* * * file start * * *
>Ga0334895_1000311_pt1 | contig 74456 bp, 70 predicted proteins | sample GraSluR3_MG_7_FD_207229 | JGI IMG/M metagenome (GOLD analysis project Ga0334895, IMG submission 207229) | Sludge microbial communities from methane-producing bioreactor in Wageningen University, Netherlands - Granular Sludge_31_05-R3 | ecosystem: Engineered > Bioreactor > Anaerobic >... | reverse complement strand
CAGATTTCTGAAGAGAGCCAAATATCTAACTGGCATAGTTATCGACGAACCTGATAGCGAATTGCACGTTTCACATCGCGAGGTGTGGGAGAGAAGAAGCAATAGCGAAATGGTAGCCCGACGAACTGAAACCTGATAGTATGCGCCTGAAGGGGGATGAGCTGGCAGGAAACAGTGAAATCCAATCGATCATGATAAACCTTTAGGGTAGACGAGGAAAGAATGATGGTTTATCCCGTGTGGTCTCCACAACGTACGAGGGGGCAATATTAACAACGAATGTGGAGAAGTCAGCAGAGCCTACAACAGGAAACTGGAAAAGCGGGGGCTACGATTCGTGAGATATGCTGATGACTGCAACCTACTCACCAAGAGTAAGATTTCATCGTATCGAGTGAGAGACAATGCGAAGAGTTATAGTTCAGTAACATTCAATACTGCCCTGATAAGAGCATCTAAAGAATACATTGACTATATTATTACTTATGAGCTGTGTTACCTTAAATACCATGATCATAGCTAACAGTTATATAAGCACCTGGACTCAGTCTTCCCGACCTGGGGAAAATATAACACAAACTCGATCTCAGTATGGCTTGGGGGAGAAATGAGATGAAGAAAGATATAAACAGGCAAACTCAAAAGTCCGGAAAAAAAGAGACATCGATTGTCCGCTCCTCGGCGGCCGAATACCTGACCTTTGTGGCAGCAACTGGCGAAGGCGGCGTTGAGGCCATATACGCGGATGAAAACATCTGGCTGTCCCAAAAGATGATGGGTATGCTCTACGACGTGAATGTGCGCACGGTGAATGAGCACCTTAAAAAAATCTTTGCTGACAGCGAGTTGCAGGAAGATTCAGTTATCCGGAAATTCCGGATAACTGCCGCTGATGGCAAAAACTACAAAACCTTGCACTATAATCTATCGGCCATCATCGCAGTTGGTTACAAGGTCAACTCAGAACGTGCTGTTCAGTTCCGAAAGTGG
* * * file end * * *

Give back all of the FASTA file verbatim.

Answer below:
>Ga0334895_1000311_pt1 | contig 74456 bp, 70 predicted proteins | sample GraSluR3_MG_7_FD_207229 | JGI IMG/M metagenome (GOLD analysis project Ga0334895, IMG submission 207229) | Sludge microbial communities from methane-producing bioreactor in Wageningen University, Netherlands - Granular Sludge_31_05-R3 | ecosystem: Engineered > Bioreactor > Anaerobic >... | reverse complement strand
CAGATTTCTGAAGAGAGCCAAATATCTAACTGGCATAGTTATCGACGAACCTGATAGCGAATTGCACGTTTCACATCGCGAGGTGTGGGAGAGAAGAAGCAATAGCGAAATGGTAGCCCGACGAACTGAAACCTGATAGTATGCGCCTGAAGGGGGATGAGCTGGCAGGAAACAGTGAAATCCAATCGATCATGATAAACCTTTAGGGTAGACGAGGAAAGAATGATGGTTTATCCCGTGTGGTCTCCACAACGTACGAGGGGGCAATATTAACAACGAATGTGGAGAAGTCAGCAGAGCCTACAACAGGAAACTGGAAAAGCGGGGGCTACGATTCGTGAGATATGCTGATGACTGCAACCTACTCACCAAGAGTAAGATTTCATCGTATCGAGTGAGAGACAATGCGAAGAGTTATAGTTCAGTAACATTCAATACTGCCCTGATAAGAGCATCTAAAGAATACATTGACTATATTATTACTTATGAGCTGTGTTACCTTAAATACCATGATCATAGCTAACAGTTATATAAGCACCTGGACTCAGTCTTCCCGACCTGGGGAAAATATAACACAAACTCGATCTCAGTATGGCTTGGGGGAGAAATGAGATGAAGAAAGATATAAACAGGCAAACTCAAAAGTCCGGAAAAAAAGAGACATCGATTGTCCGCTCCTCGGCGGCCGAATACCTGACCTTTGTGGCAGCAACTGGCGAAGGCGGCGTTGAGGCCATATACGCGGATGAAAACATCTGGCTGTCCCAAAAGATGATGGGTATGCTCTACGACGTGAATGTGCGCACGGTGAATGAGCACCTTAAAAAAATCTTTGCTGACAGCGAGTTGCAGGAAGATTCAGTTATCCGGAAATTCCGGATAACTGCCGCTGATGGCAAAAACTACAAAACCTTGCACTATAATCTATCGGCCATCATCGCAGTTGGTTACAAGGTCAACTCAGAACGTGCTGTTCAGTTCCGAAAGTGG